7
$\begingroup$

This Wikipedia page states that "zero modes appear whenever a physical system possesses a certain symmetry," and gives the example of a ring of beads connected by springs having a zero mode associated with rigidly rotating the whole system. It's easy to think of other examples too: most systems of beads connected by springs have zero modes that arise from translating the whole system (i.e. translational symmetry), for example.

Consider a system of four beads, connected by springs in a square at equilibrium. This system has 8 degrees of freedom, so it has 8 modes. The four nonzero modes come from either both the vertical or both the horizontal springs oscillating either in sync or 180 degrees out of sync. Two of the zero modes come from translation of the whole system, and the corresponding symmetry is obvious. One of the zero modes comes from rotating the whole system, and again, the corresponding symmetry is obvious.

However, the final zero mode comes from bringing two of the opposite corners together while pushing the other opposite two corners apart (i.e. squishing the square into a rhombus). So my question is this: what symmetry of the system does this deformation correspond to?

$\endgroup$
5

2 Answers 2

1
$\begingroup$

Evan Rule's answer confuses me because I only think about reflection as a discrete symmetry. We need a continuous symmetry to invoke the Noether/Nambu-Goldstone argument. I will try to do it a little bit better. First of all, the extra symmetry is exactly the transformation which creates the mode. Second, the symmetry should act on every configuration, producing a new configuration which has the same energy.

I will describe the infinitesimal transformation, whose parameter is an infinitesimal angle $\delta \theta$. Let's order the vertices of the quadrilateral 0,1,2,3 (which are not assumed to be in equilibrium position). We consider the 0,1,2 angle $\theta$. There is (almost, see below) always a unique transformation which takes $\theta \mapsto \theta +\delta \theta$ and preserves all lengths, hence preserves the energy but gives us a new configuration not related to the old one by rigid motions because the 0,1,2 angle is now different.

The existence and uniqueness of this transformation has to do with an interesting geometric fact that a generic $n$-gon with fixed edge lengths but freely-pivoting angles has exactly $n-3$ degrees of freedom, plus rigid motions. Only triangles are structurally rigid, and this is why we use them to build stuff.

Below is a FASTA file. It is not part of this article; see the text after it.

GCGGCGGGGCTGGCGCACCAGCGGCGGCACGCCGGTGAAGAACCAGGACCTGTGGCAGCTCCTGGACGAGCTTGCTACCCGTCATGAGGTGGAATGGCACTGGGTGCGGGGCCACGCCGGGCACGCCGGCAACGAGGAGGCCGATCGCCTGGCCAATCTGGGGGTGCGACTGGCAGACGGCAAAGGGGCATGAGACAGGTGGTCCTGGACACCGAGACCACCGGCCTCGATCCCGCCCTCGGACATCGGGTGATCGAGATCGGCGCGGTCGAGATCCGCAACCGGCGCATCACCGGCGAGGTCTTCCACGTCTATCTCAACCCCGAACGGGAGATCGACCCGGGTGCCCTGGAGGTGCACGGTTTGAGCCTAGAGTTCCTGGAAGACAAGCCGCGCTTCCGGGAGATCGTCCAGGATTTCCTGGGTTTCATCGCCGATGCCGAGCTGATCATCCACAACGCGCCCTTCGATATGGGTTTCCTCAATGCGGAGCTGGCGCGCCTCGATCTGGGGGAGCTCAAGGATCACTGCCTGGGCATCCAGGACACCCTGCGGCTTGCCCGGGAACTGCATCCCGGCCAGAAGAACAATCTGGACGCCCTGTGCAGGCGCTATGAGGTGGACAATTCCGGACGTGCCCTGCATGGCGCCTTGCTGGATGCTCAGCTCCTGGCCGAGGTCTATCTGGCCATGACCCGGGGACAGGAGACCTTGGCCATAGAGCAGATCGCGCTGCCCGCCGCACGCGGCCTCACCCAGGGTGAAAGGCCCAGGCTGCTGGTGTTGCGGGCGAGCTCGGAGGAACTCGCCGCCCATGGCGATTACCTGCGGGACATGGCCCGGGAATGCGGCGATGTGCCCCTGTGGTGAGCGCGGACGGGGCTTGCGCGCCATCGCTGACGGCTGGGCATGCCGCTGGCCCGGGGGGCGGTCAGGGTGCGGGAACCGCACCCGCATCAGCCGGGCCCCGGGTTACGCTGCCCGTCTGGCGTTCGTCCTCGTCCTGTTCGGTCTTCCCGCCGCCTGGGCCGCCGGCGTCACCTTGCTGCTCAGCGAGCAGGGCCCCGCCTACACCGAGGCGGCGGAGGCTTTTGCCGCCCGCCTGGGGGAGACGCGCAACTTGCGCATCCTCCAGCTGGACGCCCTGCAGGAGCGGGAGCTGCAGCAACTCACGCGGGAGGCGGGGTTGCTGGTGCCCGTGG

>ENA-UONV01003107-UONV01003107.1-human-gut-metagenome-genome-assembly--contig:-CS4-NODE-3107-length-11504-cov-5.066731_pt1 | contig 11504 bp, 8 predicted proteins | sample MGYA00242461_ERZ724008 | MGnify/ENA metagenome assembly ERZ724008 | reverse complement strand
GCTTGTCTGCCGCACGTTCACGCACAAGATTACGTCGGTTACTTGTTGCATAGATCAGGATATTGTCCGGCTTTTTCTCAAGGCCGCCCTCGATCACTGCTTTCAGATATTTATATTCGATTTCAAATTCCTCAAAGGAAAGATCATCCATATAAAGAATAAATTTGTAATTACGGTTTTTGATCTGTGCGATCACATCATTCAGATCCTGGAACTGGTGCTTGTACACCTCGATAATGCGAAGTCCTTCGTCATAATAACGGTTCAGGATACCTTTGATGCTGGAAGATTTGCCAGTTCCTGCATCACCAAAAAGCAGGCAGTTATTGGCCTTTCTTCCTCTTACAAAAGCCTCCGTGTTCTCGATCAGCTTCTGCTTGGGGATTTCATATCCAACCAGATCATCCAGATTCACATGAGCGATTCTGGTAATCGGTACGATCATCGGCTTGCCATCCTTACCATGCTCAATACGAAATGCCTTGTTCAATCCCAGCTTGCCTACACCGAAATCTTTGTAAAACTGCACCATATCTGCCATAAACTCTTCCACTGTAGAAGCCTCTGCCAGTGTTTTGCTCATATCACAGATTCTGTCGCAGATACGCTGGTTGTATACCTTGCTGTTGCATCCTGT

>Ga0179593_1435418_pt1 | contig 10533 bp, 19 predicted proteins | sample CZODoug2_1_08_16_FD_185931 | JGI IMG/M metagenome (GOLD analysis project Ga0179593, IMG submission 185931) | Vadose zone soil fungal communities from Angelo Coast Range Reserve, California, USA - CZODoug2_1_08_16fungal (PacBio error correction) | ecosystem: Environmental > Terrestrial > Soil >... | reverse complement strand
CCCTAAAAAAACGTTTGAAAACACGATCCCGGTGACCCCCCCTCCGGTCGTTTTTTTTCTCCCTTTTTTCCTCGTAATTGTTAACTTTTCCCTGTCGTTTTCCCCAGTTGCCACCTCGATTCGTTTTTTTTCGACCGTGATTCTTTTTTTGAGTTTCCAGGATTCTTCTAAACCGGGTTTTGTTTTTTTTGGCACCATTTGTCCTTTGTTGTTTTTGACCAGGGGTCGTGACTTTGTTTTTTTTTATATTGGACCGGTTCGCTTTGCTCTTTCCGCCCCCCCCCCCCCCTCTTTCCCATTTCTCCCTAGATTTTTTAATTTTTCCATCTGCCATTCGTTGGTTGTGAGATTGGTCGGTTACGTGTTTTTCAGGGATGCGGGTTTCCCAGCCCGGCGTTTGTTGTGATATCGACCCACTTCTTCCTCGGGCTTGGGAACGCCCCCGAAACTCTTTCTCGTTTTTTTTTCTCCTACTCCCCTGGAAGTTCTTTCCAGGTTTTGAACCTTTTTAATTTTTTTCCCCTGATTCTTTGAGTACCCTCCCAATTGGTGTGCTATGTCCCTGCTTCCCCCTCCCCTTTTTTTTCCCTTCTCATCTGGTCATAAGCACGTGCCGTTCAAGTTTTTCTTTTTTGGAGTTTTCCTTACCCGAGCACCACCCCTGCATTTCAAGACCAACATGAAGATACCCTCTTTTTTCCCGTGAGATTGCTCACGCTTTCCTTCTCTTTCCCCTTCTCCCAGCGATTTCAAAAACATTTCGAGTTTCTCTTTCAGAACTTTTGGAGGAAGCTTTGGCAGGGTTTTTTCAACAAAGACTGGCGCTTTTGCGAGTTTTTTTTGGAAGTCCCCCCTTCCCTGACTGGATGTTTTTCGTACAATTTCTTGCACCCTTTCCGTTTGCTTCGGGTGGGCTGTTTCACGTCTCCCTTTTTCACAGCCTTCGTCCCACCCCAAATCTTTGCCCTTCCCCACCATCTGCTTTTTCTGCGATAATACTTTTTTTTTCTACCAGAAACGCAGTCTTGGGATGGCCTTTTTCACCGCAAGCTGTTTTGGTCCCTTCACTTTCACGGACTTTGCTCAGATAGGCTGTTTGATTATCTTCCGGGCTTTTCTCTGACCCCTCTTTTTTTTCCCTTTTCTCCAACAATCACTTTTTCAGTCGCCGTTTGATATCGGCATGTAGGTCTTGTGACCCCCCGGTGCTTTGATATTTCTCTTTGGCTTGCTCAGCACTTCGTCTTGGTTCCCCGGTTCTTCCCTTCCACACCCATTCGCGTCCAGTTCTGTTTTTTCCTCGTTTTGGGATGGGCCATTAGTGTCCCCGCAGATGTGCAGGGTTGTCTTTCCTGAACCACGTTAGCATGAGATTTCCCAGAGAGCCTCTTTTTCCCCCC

By the way, the general study of these "tinker toys" is quite interesting, and W. Thurston famously gave a lecture where he proved that every differentiable manifold appears as a component of the moduli space of such things. Check it out.

Actually the moduli space of the rhombus is already quite surprising. See from page 5 here. One might think that as we continue to change the 0,1,2 angle we get a whole circle of configuration space. This is true, but there is certain special points where new degrees of freedom appear. For instance, after flattening a rhombus so that the 0,1,2 angle is zero, there is a new length-preserving motion which changes the 1,2,3 angle while keeping the 0,1,2 angle zero. The total configuration space is a necklace of three kissing circles times group of rigid motions. One circle is the positive area branch of the equilibrium moduli space and two circles are zero are branches. On these two strange branches, a rotation in the 1,2,3 or 2,3,0 angle generates the extra zero mode. The total number of zero modes is always the same except at the three singular points in the equilibrium moduli space, but here one cannot take linear combinations of the new zero modes. So in a way, the total dimension of zero modes remains the same, even though their number does not. It would be interesting to know what the physical consequence of this is!

$\endgroup$
0
$\begingroup$

The final mode corresponds to the reflection symmetry of the system. Using the continuous deformation that you describe you can pinch two of the corners in entirely and invert them, which amounts to a reflection and is inequivalent to any continuous rotation of the system.

$\endgroup$
7
  • 1
    $\begingroup$ If this is true, then how come an equilateral triangle spring system doesn't have a zero mode corresponding to its own reflective symmetry? $\endgroup$
    – Izzhov
    Jun 8, 2016 at 20:58
  • 1
    $\begingroup$ In order to continously reflect the triangle, you would have to stretch at least one of its springs and it is no longer a zero mode. The square can do this inversion without any stretching. $\endgroup$
    – Evan Rule
    Jun 8, 2016 at 21:03
  • $\begingroup$ Are you claiming, then, that Wiki's assertion that "zero modes appear whenever a physical system possesses a certain symmetry" is incorrect? $\endgroup$
    – Izzhov
    Jun 8, 2016 at 21:06
  • 1
    $\begingroup$ The symmetry must be continuous and must leave the Lagrangian invariant. The existence of zero modes resulting from symmetry is a consequence of Noether's Theorem, which holds only for continuous symmetries. Even though the triangle has a discrete reflection symmetry, this cannot be promoted to a continuous symmetry in a way that preserves the Lagrangian. The rectangle has this mode and has continuous reflection symmetry; that is, there exists a continuous symmetry of the rectangle which leaves the Lagrangian invariant and reverses the orientation of the rectangle. $\endgroup$
    – Evan Rule
    Jun 9, 2016 at 16:23
  • 1
    $\begingroup$ This doesn't work for trapezoids, though. you can't switch the vertices through its zero mode. $\endgroup$
    – Izzhov
    Jun 13, 2016 at 15:51

Your Answer

By clicking “Post Your Answer”, you agree to our terms of service, privacy policy and cookie policy

Not the answer you're looking for? Browse other questions tagged or ask your own question.